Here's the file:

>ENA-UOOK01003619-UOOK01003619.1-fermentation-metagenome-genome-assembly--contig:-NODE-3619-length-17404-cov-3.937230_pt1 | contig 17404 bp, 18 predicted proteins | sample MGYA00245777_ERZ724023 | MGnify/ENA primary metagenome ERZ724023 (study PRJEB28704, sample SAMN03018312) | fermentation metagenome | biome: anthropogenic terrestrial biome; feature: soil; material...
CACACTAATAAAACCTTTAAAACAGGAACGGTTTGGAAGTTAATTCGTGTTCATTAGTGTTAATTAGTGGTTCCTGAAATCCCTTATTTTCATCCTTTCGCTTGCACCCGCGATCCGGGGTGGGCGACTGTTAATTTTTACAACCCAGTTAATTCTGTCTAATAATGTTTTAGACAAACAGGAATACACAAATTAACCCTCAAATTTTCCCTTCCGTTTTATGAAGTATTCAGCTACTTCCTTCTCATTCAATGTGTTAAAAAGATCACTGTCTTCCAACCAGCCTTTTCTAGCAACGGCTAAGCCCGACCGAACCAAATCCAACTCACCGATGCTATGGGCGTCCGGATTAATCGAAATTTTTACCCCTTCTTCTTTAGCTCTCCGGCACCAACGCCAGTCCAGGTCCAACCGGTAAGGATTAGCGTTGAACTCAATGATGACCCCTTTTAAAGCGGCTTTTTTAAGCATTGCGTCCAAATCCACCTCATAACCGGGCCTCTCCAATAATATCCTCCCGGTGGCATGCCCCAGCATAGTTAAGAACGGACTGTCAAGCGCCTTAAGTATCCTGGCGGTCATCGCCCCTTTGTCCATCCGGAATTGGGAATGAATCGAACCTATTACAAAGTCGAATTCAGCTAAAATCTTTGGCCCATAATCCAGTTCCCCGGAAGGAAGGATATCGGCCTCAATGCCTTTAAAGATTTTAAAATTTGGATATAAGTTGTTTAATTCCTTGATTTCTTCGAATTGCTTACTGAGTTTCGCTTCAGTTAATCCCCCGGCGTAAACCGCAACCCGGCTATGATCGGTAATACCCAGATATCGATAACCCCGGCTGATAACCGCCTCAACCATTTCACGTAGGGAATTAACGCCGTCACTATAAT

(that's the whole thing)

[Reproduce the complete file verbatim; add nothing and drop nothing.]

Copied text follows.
>ENA-UOOK01003619-UOOK01003619.1-fermentation-metagenome-genome-assembly--contig:-NODE-3619-length-17404-cov-3.937230_pt1 | contig 17404 bp, 18 predicted proteins | sample MGYA00245777_ERZ724023 | MGnify/ENA primary metagenome ERZ724023 (study PRJEB28704, sample SAMN03018312) | fermentation metagenome | biome: anthropogenic terrestrial biome; feature: soil; material...
CACACTAATAAAACCTTTAAAACAGGAACGGTTTGGAAGTTAATTCGTGTTCATTAGTGTTAATTAGTGGTTCCTGAAATCCCTTATTTTCATCCTTTCGCTTGCACCCGCGATCCGGGGTGGGCGACTGTTAATTTTTACAACCCAGTTAATTCTGTCTAATAATGTTTTAGACAAACAGGAATACACAAATTAACCCTCAAATTTTCCCTTCCGTTTTATGAAGTATTCAGCTACTTCCTTCTCATTCAATGTGTTAAAAAGATCACTGTCTTCCAACCAGCCTTTTCTAGCAACGGCTAAGCCCGACCGAACCAAATCCAACTCACCGATGCTATGGGCGTCCGGATTAATCGAAATTTTTACCCCTTCTTCTTTAGCTCTCCGGCACCAACGCCAGTCCAGGTCCAACCGGTAAGGATTAGCGTTGAACTCAATGATGACCCCTTTTAAAGCGGCTTTTTTAAGCATTGCGTCCAAATCCACCTCATAACCGGGCCTCTCCAATAATATCCTCCCGGTGGCATGCCCCAGCATAGTTAAGAACGGACTGTCAAGCGCCTTAAGTATCCTGGCGGTCATCGCCCCTTTGTCCATCCGGAATTGGGAATGAATCGAACCTATTACAAAGTCGAATTCAGCTAAAATCTTTGGCCCATAATCCAGTTCCCCGGAAGGAAGGATATCGGCCTCAATGCCTTTAAAGATTTTAAAATTTGGATATAAGTTGTTTAATTCCTTGATTTCTTCGAATTGCTTACTGAGTTTCGCTTCAGTTAATCCCCCGGCGTAAACCGCAACCCGGCTATGATCGGTAATACCCAGATATCGATAACCCCGGCTGATAACCGCCTCAACCATTTCACGTAGGGAATTAACGCCGTCACTATAAT